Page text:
People tend to get carried away by the romance of old books and paper, and it's easy to see why. The thrill of the hunt, the joys of discovery, and the marvelous stories locked up in dusty old letters, journals, and books provide a perfect escape – an antidote to the stresses of our daily lives. Unfortunately, overworked librarians and book dealers often find that their interaction with books and manuscripts devolves into an insistent time/money proposition. As much as we'd like to linger over an ancient text, or just sit down and read the damned thing, we've got to get that bugger cataloged and shelved. There's work to be done! We wind up stressing out over the very things that should be affording us relief. So it's a delight when, every once in a while, something comes along that is so arresting and charismatic that it commands our co... [more]
Along with robins and daylight savings time, the Washington Antiquarian Book Fair is the harbinger of spring. In the old days, I'd drive down to the house of my friends who run Bartleby's Books, park my car in their driveway, and take a long, pleasant, shirtsleeved walk down Wisconsin Avenue to their shop in Georgetown, delighting in forsythias, daffodils, and short dresses along the way. But their shop has been closed for four years, and it's a good thing, too. Their business is thriving at home, and I would have needed skis to make the walk this year. As it was, finding our way across the Key Bridge to site of the book fair at the Holiday Inn in Roslyn, VA, was an arctic excursion, fraught with ice patches, snow banks and potholes. Promoter Beth Campbell and her helpful staff made move in a snap, but no one was too surprised that the l... [more]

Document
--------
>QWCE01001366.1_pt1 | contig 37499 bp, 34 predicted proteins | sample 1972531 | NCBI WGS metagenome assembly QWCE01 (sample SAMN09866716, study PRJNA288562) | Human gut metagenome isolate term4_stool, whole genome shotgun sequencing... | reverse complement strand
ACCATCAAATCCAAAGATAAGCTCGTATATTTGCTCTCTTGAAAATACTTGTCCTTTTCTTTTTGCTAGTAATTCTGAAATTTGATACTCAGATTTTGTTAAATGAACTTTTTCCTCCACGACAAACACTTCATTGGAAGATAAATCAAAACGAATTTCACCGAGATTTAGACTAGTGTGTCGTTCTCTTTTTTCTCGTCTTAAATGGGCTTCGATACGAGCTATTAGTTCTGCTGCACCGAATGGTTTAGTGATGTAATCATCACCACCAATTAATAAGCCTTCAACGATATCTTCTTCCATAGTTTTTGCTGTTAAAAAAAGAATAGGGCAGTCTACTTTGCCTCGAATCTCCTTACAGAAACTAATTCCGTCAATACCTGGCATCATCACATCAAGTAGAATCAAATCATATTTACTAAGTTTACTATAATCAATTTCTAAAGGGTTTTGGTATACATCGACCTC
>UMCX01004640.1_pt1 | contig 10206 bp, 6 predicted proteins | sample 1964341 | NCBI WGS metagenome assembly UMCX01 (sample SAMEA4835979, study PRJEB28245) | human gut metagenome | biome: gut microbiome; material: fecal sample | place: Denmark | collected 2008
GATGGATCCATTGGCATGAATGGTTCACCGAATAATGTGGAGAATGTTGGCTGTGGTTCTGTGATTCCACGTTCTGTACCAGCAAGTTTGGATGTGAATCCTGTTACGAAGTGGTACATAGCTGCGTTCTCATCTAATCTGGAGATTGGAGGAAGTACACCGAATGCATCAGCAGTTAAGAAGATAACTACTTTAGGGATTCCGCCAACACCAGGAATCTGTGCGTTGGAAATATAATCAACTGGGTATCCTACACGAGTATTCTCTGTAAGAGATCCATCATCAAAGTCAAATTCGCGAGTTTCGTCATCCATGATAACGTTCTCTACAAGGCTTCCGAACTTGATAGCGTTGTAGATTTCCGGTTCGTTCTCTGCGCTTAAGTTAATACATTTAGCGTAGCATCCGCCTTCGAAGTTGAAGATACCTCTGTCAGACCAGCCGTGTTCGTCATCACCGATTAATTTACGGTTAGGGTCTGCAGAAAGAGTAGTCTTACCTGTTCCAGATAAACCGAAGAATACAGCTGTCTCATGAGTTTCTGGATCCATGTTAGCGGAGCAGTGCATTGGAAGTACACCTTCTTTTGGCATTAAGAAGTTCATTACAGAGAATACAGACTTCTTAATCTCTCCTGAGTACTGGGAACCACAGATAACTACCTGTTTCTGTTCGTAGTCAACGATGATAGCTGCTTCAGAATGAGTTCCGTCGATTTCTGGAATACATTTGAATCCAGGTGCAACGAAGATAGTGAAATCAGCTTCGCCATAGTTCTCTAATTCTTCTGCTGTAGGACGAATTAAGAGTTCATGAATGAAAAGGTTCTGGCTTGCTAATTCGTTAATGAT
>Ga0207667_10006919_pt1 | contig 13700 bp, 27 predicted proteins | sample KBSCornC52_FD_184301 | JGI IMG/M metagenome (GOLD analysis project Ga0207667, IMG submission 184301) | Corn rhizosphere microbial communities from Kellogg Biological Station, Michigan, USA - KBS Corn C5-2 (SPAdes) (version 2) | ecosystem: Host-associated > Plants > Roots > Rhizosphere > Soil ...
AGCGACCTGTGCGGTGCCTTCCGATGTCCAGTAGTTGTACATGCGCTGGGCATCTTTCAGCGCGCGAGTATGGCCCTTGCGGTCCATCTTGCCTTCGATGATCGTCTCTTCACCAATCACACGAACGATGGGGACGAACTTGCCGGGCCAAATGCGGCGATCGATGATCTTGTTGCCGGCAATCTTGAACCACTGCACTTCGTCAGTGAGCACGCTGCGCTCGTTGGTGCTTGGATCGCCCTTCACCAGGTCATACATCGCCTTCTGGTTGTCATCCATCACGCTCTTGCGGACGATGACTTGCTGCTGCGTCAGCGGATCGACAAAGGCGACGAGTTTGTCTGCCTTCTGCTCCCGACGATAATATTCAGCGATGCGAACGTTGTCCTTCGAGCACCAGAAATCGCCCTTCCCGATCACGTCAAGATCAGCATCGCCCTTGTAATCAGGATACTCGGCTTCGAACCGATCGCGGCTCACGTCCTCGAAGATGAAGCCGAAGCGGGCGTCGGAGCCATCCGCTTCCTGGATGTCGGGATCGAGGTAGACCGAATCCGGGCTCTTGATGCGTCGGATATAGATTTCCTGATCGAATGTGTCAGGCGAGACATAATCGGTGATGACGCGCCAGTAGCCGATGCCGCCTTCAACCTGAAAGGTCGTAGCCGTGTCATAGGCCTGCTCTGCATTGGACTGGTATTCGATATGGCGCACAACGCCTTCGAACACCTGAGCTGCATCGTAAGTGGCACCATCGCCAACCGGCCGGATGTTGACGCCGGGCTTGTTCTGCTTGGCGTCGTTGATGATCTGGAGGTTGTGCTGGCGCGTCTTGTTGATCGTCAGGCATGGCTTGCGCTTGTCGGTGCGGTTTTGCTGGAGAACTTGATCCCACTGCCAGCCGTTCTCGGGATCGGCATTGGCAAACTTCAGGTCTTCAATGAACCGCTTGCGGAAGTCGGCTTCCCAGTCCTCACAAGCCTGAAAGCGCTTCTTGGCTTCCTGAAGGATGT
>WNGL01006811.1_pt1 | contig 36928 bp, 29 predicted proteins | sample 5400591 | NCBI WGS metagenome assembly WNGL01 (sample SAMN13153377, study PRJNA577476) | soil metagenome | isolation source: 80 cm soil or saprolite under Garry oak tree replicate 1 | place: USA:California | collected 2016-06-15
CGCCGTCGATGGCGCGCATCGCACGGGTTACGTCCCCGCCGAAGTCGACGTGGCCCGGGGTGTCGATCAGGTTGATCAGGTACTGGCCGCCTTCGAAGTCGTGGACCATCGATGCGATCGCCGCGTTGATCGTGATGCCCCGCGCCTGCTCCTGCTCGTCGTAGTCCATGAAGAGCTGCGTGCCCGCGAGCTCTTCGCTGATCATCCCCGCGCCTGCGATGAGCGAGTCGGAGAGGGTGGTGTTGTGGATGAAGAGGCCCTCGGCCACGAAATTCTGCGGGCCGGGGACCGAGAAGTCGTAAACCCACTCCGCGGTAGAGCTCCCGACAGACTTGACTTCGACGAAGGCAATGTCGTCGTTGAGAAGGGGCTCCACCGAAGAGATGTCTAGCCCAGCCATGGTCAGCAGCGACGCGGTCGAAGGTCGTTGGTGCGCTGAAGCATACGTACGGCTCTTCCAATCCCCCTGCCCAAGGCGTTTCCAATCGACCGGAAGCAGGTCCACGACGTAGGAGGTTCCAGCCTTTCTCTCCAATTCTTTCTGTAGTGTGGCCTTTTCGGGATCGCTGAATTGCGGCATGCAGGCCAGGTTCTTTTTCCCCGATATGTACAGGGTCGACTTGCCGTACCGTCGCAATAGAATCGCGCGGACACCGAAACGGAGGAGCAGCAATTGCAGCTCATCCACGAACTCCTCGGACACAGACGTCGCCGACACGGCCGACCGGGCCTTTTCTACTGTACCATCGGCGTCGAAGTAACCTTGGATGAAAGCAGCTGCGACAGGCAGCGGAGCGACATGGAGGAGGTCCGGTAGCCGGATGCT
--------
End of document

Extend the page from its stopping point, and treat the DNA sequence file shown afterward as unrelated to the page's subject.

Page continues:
While in Ireland and out of the book world, I've been posting chapters from a story I'm working on. (See earlier entries on Bookman's Log.) The story is set in the town of Talman, a fictional iteration of Nyack, NY, one of the stops on my book route for decades. One of my favorite dealers in Nyack is Fred Rosselot, a lovely guy with a sharp mind and a sharper eye for books - with which he filled his house. This past weekend, Fred was severely injured in a fire which destroyed his house and his entire stock. For details go to Bookman's Log... Presumably the ABAA Benevolent Fund will be helping out as well. According to colleague Lorne Bair, "I've already forwarded Mr. Rosselot's devastating news to the Trustees, who will no doubt act appropriately." "Of course, there are many on this list who don't donate to the Benevolent Fund, but who mi... [more]